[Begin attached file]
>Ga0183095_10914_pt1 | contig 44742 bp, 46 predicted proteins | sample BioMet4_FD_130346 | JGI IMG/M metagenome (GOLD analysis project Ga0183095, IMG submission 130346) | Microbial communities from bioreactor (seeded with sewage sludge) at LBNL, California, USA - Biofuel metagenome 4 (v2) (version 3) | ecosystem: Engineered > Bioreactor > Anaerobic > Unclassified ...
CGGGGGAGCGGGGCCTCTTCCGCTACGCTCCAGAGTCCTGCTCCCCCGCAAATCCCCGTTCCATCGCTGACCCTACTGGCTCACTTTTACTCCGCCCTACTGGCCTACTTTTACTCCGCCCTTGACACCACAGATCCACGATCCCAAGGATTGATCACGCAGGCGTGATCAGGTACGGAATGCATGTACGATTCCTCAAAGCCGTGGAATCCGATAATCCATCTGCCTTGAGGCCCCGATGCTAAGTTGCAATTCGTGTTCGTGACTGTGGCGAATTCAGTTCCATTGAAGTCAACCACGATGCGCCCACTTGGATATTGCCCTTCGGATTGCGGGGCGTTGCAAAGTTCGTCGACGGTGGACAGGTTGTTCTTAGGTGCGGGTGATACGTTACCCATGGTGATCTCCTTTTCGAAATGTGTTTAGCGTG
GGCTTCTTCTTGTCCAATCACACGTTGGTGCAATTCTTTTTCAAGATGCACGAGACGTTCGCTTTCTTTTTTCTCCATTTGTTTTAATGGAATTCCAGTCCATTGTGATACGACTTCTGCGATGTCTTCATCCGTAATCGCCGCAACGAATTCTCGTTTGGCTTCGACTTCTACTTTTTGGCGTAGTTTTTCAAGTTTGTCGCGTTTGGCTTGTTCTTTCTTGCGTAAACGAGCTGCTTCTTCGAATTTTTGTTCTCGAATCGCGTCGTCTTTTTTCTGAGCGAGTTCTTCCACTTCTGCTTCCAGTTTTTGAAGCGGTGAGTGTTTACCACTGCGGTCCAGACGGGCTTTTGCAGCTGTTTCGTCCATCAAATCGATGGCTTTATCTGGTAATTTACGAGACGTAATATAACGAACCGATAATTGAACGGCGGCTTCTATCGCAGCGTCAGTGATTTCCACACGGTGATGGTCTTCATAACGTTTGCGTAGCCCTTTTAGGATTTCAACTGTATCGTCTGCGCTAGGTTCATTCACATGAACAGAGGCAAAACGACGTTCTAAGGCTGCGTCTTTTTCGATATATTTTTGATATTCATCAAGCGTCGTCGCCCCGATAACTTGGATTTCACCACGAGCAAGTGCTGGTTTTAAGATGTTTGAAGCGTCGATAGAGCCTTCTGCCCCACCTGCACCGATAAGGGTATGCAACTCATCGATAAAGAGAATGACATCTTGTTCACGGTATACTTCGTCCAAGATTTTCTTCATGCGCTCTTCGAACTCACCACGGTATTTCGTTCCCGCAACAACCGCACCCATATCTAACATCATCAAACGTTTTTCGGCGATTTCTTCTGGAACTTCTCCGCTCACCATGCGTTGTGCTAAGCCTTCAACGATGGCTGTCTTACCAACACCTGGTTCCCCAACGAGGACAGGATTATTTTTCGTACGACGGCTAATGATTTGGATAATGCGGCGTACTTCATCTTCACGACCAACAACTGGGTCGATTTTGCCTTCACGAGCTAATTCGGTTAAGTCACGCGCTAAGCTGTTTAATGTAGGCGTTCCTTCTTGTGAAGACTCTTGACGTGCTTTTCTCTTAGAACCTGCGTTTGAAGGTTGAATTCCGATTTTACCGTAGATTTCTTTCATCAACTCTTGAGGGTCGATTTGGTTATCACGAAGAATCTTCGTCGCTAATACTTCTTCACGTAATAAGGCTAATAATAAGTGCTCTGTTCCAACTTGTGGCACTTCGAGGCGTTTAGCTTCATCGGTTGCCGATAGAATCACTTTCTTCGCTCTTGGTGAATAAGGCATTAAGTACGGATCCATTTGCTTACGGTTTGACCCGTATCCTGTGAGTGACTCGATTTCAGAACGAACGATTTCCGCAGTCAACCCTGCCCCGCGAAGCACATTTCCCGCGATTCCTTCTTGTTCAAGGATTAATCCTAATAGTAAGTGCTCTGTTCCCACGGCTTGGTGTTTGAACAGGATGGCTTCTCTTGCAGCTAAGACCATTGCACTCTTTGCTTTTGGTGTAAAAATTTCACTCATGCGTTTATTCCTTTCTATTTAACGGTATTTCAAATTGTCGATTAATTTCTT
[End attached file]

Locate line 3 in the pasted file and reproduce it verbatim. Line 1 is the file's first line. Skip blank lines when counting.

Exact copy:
GGCTTCTTCTTGTCCAATCACACGTTGGTGCAATTCTTTTTCAAGATGCACGAGACGTTCGCTTTCTTTTTTCTCCATTTGTTTTAATGGAATTCCAGTCCATTGTGATACGACTTCTGCGATGTCTTCATCCGTAATCGCCGCAACGAATTCTCGTTTGGCTTCGACTTCTACTTTTTGGCGTAGTTTTTCAAGTTTGTCGCGTTTGGCTTGTTCTTTCTTGCGTAAACGAGCTGCTTCTTCGAATTTTTGTTCTCGAATCGCGTCGTCTTTTTTCTGAGCGAGTTCTTCCACTTCTGCTTCCAGTTTTTGAAGCGGTGAGTGTTTACCACTGCGGTCCAGACGGGCTTTTGCAGCTGTTTCGTCCATCAAATCGATGGCTTTATCTGGTAATTTACGAGACGTAATATAACGAACCGATAATTGAACGGCGGCTTCTATCGCAGCGTCAGTGATTTCCACACGGTGATGGTCTTCATAACGTTTGCGTAGCCCTTTTAGGATTTCAACTGTATCGTCTGCGCTAGGTTCATTCACATGAACAGAGGCAAAACGACGTTCTAAGGCTGCGTCTTTTTCGATATATTTTTGATATTCATCAAGCGTCGTCGCCCCGATAACTTGGATTTCACCACGAGCAAGTGCTGGTTTTAAGATGTTTGAAGCGTCGATAGAGCCTTCTGCCCCACCTGCACCGATAAGGGTATGCAACTCATCGATAAAGAGAATGACATCTTGTTCACGGTATACTTCGTCCAAGATTTTCTTCATGCGCTCTTCGAACTCACCACGGTATTTCGTTCCCGCAACAACCGCACCCATATCTAACATCATCAAACGTTTTTCGGCGATTTCTTCTGGAACTTCTCCGCTCACCATGCGTTGTGCTAAGCCTTCAACGATGGCTGTCTTACCAACACCTGGTTCCCCAACGAGGACAGGATTATTTTTCGTACGACGGCTAATGATTTGGATAATGCGGCGTACTTCATCTTCACGACCAACAACTGGGTCGATTTTGCCTTCACGAGCTAATTCGGTTAAGTCACGCGCTAAGCTGTTTAATGTAGGCGTTCCTTCTTGTGAAGACTCTTGACGTGCTTTTCTCTTAGAACCTGCGTTTGAAGGTTGAATTCCGATTTTACCGTAGATTTCTTTCATCAACTCTTGAGGGTCGATTTGGTTATCACGAAGAATCTTCGTCGCTAATACTTCTTCACGTAATAAGGCTAATAATAAGTGCTCTGTTCCAACTTGTGGCACTTCGAGGCGTTTAGCTTCATCGGTTGCCGATAGAATCACTTTCTTCGCTCTTGGTGAATAAGGCATTAAGTACGGATCCATTTGCTTACGGTTTGACCCGTATCCTGTGAGTGACTCGATTTCAGAACGAACGATTTCCGCAGTCAACCCTGCCCCGCGAAGCACATTTCCCGCGATTCCTTCTTGTTCAAGGATTAATCCTAATAGTAAGTGCTCTGTTCCCACGGCTTGGTGTTTGAACAGGATGGCTTCTCTTGCAGCTAAGACCATTGCACTCTTTGCTTTTGGTGTAAAAATTTCACTCATGCGTTTATTCCTTTCTATTTAACGGTATTTCAAATTGTCGATTAATTTCTT